28^ Phaedo loc. cit.; Gorgias 526 D, 527 B sq.; Republic x. 618 B sq., 621 B.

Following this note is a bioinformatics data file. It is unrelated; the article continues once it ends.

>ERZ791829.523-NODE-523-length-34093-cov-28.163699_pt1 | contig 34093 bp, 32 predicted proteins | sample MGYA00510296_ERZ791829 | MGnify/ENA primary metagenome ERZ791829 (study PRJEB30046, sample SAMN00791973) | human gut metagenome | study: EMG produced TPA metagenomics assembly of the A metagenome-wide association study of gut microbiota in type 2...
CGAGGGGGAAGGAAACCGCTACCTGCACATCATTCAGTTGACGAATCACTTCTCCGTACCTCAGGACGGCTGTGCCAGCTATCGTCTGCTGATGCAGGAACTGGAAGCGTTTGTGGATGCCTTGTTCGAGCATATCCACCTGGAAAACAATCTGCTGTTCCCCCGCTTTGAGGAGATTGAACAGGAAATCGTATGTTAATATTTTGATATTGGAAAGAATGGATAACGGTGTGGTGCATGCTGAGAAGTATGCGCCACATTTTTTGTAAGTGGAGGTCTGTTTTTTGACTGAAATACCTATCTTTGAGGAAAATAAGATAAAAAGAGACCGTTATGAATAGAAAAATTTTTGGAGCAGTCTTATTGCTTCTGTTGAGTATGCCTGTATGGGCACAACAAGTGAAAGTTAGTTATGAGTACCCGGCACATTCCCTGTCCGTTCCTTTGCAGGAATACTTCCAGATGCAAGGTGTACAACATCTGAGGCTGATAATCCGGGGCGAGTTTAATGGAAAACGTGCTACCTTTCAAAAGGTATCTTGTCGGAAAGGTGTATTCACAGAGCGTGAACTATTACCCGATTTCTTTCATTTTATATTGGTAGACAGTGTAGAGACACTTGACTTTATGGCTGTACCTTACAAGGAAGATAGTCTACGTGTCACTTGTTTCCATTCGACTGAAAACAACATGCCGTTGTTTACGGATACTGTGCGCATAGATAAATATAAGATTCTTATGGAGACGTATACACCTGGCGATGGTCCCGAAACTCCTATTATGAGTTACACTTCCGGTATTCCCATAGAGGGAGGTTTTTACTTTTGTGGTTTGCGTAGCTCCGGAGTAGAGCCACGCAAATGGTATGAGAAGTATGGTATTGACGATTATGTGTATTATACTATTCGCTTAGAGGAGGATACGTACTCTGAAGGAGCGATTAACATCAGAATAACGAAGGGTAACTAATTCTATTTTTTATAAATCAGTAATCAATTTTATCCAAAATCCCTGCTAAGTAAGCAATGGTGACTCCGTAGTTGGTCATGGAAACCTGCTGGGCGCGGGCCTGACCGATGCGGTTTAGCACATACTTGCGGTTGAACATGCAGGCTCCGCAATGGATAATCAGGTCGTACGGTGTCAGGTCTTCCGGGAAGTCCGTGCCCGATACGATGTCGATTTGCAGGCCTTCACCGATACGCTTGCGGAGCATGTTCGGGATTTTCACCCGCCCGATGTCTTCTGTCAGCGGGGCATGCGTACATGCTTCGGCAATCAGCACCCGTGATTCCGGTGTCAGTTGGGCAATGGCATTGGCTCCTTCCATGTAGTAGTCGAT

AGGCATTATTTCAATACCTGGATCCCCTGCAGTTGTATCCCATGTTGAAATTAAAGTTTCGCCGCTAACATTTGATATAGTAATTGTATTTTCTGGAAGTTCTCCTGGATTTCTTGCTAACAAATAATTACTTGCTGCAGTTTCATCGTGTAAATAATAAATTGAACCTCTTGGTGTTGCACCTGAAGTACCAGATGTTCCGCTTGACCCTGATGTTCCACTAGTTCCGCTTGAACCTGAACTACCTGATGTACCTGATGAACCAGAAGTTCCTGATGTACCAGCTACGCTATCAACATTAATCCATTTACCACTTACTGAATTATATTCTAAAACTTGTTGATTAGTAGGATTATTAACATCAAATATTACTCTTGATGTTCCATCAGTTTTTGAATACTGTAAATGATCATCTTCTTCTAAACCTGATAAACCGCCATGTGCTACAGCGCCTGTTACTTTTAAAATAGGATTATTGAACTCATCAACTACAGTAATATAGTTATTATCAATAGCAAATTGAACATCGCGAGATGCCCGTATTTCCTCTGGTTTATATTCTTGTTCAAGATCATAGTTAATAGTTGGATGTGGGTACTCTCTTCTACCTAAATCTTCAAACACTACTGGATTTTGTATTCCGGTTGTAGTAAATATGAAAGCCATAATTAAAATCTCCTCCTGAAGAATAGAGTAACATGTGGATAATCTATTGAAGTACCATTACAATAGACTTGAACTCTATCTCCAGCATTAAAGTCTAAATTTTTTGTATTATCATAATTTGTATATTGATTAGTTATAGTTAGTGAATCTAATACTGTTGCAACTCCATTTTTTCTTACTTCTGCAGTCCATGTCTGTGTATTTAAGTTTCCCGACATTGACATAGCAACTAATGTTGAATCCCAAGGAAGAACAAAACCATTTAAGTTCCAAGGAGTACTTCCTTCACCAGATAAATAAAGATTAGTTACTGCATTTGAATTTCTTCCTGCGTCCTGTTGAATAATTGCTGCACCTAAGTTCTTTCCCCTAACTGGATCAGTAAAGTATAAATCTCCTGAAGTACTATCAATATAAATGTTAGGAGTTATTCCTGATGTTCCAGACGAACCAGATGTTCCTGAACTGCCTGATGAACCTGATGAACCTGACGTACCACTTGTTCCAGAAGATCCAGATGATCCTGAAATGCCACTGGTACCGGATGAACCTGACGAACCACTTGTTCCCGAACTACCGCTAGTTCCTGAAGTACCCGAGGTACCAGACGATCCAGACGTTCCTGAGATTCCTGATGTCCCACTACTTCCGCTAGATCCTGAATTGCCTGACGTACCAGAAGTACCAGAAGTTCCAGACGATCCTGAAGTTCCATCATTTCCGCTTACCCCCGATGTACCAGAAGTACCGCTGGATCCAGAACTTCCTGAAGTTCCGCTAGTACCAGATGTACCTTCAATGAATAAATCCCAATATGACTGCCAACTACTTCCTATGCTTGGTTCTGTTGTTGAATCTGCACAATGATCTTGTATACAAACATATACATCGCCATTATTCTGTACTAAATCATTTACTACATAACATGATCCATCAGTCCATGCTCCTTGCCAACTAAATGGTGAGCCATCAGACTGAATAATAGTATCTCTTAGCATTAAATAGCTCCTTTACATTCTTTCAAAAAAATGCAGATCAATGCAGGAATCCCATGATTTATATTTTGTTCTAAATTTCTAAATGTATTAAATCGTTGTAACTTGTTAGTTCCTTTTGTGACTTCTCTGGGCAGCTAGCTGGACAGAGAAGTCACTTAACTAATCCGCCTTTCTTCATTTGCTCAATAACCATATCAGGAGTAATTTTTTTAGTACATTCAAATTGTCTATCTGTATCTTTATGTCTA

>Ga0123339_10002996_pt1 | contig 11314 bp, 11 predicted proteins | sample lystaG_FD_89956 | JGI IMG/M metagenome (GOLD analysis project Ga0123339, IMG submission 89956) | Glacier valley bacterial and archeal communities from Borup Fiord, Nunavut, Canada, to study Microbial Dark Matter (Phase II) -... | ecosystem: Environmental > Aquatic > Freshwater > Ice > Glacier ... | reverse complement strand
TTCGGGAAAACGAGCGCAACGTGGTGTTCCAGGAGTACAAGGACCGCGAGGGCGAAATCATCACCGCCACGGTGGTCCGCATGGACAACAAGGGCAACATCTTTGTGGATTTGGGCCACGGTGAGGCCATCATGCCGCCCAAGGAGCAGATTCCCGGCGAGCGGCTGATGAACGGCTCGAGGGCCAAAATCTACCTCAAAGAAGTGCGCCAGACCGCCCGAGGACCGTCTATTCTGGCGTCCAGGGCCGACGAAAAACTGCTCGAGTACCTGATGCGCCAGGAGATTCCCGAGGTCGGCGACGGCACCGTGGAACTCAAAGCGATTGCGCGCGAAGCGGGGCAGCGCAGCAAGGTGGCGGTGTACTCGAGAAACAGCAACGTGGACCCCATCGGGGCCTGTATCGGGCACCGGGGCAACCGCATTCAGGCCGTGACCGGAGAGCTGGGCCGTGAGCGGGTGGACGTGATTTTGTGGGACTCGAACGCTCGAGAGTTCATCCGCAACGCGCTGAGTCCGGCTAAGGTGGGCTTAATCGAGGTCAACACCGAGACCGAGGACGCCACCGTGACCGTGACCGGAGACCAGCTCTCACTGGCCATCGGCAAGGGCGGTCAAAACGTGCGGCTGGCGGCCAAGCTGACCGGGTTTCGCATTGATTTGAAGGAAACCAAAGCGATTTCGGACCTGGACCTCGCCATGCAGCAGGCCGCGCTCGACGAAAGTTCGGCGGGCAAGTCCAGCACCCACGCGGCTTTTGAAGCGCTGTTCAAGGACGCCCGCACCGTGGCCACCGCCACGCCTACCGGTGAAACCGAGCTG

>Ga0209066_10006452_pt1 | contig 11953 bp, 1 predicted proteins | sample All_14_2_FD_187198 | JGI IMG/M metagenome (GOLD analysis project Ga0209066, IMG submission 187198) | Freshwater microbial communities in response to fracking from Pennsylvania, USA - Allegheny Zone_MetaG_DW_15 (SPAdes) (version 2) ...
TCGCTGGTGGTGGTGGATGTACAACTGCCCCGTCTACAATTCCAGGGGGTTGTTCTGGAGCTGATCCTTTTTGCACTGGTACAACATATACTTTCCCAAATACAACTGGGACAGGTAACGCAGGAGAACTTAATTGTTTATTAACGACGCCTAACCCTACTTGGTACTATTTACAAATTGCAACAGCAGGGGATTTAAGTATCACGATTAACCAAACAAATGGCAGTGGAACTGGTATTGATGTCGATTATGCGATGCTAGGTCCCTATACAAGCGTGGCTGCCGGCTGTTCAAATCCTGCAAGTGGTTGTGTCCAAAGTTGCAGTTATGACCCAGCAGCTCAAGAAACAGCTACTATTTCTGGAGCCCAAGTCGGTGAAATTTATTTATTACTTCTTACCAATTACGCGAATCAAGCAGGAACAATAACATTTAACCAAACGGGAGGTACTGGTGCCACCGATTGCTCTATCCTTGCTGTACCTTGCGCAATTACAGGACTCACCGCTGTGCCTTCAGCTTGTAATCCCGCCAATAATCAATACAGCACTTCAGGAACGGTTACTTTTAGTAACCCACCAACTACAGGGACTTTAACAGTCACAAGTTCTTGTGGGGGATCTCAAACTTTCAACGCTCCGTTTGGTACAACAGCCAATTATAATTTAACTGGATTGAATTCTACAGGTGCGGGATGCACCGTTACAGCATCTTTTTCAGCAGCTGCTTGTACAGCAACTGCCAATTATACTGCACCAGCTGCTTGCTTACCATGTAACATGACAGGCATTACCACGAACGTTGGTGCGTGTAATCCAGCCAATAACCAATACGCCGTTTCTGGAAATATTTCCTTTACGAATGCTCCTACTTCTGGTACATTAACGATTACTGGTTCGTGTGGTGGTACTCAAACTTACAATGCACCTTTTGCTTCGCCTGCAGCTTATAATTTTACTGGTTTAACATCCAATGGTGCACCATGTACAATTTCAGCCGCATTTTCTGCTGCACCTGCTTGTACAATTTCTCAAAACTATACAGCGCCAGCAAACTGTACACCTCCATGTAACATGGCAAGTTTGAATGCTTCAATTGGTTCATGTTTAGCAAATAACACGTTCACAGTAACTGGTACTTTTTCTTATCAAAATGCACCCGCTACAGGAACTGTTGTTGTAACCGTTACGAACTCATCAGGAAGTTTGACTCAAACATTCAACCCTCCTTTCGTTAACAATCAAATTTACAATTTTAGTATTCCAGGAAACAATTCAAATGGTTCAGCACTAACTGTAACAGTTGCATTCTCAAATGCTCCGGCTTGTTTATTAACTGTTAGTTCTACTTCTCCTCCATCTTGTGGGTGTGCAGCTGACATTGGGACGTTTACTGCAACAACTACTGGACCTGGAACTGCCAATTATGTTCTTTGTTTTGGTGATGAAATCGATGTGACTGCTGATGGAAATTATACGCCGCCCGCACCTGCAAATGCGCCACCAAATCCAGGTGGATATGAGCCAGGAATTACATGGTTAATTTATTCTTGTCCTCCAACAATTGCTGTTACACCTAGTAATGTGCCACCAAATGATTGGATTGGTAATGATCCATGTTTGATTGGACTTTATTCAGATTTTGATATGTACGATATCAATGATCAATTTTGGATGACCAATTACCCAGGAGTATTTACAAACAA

29^ The details in the Phaedo about immortality appear to form a series of distinct evidences and considerations. If, however, we look into them more closely, we see that they all depend on one thought. The consciousness of the Ideal Being of the human soul (which is above growth and decay) is here exhibited in its advance to an ever clearer scientific certainty, in its establishment with each new step on deeper and firmer convictions. In the end we get (64 A-69 E) as a general pre-supposition of philosophic endeavour — a postulate of the philosophic consciousness — that all philosophising is a loosing of the soul from the body, a kind of death; and consequently that the soul arrives at its determination, the cognition of truth, only after the separation from the body, i.e. only after death, (Whether this exposition be called a proof or not is, I think, of no importance; the Platonic Socrates, 63 B E, makes use of it as a justification of his belief in a happy life after death.) Plato himself, however, 69 E sq., suggests that this kind of foundation is not sufficient; hence in a second part (70 C-84 B) he produces some other proofs from the nature of the soul itself, to demonstrate that which he expounded merely as an immediate pre-supposition of philosophic life and endeavour. These proofs are all distinguished from the decisive and incontestable proof of the last part, by the fact that they do not proceed from the concept of the soul as such, but from individual analogies and facts, by which immortality may be inferred with a high degree of probability, but not with the unquestionable certainty which Plato attributes to his chief argument. It is proved first of all (70 C-72 D) that as everything originates from its opposite, the living must originate from the dead, as the dead from the living; the dead must therefore exist. It is then shown (72 E-77 A) that the generation of new notions, and the formation of general concepts, are to be understood merely as Reminiscence, and are to be explained from a previous possession of those notions, and an existence prior to the present. And (according to the doctrine of the origination of the living from the dead) this prior existence must find its correspondence in an existence after death. Finally (78 B-81 A), from a comparison of the soul with the body, the result is obtained that the soul belongs to the class of simple and unchangeable things: and these are not liable to dissolution. Still even these proofs are found to be insufficient (85 D, 88 B sq.). A third division, distinct from the previous sections, introduces us to the proof which Plato considers complete and incontestable. This proof is brought in by refuting the notion that the soul is merely the harmony of its body (90 C-95 A). After (95 A-102 A) showing that the starting-point lies in the doctrine of Ideas (upon which all the previous discussions ultimately hinge), Plato develops the final argument as above (102 A-107 B): ‘A concept can never pass into its opposite, nor can a thing which has a definite concept belonging to its being admit the entrance of its opposite. But life belongs to the being of the soul, consequently it cannot admit the opposite of this, viz. death. Therefore it is immortal and imperishable.’ I cannot here enter into details as to the different views which have been entertained on the composition of the Phaedo, and its arguments for the immortality of the soul. Cf., however, Schleiermacher, Plat. WW. ii. 3, 13 sq.; Baur, Sokrates und Christus (Tub. Ztschr. 1837, 3), 114 sq.; Steinhart, Pl. WW. iv. 114 sq. (who, however, concedes too much to Hermann’s mistaken assertion that the proofs of the Phaedo exhibit the development of Plato’s convictions on this subject, Herm. Plat. 528 sq. — See, on the other side, Rettig. ub Pl. Phaedo, Bern, 181-5, p. 27 sqq.); Bonitz, z. Er Id. platon. Dialogu., Hermes, v. 413 sqq. Further details apud Ueberweg, Gesch. d. Phil. i. 135 sq.